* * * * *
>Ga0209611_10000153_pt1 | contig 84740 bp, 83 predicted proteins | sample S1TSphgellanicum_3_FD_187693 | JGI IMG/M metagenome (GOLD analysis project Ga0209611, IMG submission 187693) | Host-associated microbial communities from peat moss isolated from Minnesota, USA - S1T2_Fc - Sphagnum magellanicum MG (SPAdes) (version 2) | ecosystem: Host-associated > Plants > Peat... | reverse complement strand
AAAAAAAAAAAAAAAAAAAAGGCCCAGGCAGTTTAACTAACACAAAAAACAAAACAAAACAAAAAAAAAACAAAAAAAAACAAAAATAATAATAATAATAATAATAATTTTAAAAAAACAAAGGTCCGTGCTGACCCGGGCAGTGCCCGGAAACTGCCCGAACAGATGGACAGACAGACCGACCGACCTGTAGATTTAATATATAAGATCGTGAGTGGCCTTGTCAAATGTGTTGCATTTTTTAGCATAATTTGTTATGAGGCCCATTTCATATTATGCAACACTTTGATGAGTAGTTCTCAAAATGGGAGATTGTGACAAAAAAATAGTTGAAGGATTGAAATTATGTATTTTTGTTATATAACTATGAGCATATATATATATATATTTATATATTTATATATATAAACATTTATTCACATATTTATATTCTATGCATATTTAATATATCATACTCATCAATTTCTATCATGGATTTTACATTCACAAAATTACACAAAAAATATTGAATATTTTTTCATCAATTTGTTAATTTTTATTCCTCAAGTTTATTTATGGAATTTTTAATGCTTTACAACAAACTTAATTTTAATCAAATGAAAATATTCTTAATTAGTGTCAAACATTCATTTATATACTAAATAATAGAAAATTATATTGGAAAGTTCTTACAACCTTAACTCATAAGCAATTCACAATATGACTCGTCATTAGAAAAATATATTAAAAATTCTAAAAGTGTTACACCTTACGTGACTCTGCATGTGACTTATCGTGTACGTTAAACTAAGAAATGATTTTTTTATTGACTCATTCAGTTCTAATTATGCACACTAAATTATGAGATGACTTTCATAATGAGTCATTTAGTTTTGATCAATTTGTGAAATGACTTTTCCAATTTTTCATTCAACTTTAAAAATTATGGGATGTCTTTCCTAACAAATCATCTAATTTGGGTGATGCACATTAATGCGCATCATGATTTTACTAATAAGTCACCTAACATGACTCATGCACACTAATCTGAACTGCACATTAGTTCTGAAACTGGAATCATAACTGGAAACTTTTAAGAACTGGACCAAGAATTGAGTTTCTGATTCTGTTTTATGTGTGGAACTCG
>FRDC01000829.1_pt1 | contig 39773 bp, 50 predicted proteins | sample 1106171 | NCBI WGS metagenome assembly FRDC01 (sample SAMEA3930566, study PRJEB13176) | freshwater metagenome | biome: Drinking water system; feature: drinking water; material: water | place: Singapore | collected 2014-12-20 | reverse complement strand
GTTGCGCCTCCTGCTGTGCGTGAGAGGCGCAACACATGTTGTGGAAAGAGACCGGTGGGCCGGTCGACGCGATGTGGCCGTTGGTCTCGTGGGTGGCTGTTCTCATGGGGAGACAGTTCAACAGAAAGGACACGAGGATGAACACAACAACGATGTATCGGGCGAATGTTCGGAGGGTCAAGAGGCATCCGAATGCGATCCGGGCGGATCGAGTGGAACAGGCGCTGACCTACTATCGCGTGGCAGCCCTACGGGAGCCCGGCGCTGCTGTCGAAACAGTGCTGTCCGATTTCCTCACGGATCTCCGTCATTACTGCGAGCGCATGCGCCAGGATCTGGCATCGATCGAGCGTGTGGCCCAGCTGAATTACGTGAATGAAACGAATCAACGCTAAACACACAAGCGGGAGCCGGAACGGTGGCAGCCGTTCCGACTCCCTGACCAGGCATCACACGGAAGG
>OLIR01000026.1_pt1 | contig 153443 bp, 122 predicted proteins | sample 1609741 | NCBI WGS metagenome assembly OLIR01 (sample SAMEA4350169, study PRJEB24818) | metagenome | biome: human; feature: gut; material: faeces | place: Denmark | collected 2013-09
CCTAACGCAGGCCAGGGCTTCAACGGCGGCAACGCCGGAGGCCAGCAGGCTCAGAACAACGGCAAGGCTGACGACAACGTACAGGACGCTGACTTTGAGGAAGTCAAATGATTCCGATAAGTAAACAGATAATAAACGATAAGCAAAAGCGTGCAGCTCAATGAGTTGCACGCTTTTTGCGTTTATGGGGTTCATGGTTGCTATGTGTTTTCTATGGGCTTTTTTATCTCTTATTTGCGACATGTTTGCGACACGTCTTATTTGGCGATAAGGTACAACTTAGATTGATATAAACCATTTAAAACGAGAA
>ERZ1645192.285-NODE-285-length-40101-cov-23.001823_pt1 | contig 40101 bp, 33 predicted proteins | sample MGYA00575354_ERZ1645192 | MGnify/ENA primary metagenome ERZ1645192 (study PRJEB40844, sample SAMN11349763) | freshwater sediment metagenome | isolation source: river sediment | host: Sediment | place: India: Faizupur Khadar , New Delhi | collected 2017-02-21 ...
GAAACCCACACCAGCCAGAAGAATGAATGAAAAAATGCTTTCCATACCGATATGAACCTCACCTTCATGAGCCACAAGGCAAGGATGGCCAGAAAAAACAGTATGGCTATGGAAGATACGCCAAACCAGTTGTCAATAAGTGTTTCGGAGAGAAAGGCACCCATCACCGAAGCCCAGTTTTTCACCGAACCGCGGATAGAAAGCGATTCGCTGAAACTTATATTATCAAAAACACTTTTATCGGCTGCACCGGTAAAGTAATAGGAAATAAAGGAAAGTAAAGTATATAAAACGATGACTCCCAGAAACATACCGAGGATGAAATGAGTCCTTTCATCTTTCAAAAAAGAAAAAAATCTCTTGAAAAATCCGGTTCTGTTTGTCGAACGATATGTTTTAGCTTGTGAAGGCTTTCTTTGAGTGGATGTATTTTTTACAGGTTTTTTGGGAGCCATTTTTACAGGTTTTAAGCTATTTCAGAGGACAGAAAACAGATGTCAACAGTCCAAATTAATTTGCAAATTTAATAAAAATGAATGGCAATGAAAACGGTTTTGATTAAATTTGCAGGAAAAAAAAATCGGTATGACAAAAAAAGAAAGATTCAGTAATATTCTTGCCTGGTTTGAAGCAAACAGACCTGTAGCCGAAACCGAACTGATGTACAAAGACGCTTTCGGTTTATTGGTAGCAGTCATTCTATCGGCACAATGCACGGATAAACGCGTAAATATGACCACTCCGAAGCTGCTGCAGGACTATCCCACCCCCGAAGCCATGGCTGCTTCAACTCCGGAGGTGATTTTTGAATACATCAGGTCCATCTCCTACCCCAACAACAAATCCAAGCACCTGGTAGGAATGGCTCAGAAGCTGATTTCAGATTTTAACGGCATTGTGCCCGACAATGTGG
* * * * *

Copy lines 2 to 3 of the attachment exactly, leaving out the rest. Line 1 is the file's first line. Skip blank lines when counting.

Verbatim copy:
AAAAAAAAAAAAAAAAAAAAGGCCCAGGCAGTTTAACTAACACAAAAAACAAAACAAAACAAAAAAAAAACAAAAAAAAACAAAAATAATAATAATAATAATAATAATTTTAAAAAAACAAAGGTCCGTGCTGACCCGGGCAGTGCCCGGAAACTGCCCGAACAGATGGACAGACAGACCGACCGACCTGTAGATTTAATATATAAGATCGTGAGTGGCCTTGTCAAATGTGTTGCATTTTTTAGCATAATTTGTTATGAGGCCCATTTCATATTATGCAACACTTTGATGAGTAGTTCTCAAAATGGGAGATTGTGACAAAAAAATAGTTGAAGGATTGAAATTATGTATTTTTGTTATATAACTATGAGCATATATATATATATATTTATATATTTATATATATAAACATTTATTCACATATTTATATTCTATGCATATTTAATATATCATACTCATCAATTTCTATCATGGATTTTACATTCACAAAATTACACAAAAAATATTGAATATTTTTTCATCAATTTGTTAATTTTTATTCCTCAAGTTTATTTATGGAATTTTTAATGCTTTACAACAAACTTAATTTTAATCAAATGAAAATATTCTTAATTAGTGTCAAACATTCATTTATATACTAAATAATAGAAAATTATATTGGAAAGTTCTTACAACCTTAACTCATAAGCAATTCACAATATGACTCGTCATTAGAAAAATATATTAAAAATTCTAAAAGTGTTACACCTTACGTGACTCTGCATGTGACTTATCGTGTACGTTAAACTAAGAAATGATTTTTTTATTGACTCATTCAGTTCTAATTATGCACACTAAATTATGAGATGACTTTCATAATGAGTCATTTAGTTTTGATCAATTTGTGAAATGACTTTTCCAATTTTTCATTCAACTTTAAAAATTATGGGATGTCTTTCCTAACAAATCATCTAATTTGGGTGATGCACATTAATGCGCATCATGATTTTACTAATAAGTCACCTAACATGACTCATGCACACTAATCTGAACTGCACATTAGTTCTGAAACTGGAATCATAACTGGAAACTTTTAAGAACTGGACCAAGAATTGAGTTTCTGATTCTGTTTTATGTGTGGAACTCG
>FRDC01000829.1_pt1 | contig 39773 bp, 50 predicted proteins | sample 1106171 | NCBI WGS metagenome assembly FRDC01 (sample SAMEA3930566, study PRJEB13176) | freshwater metagenome | biome: Drinking water system; feature: drinking water; material: water | place: Singapore | collected 2014-12-20 | reverse complement strand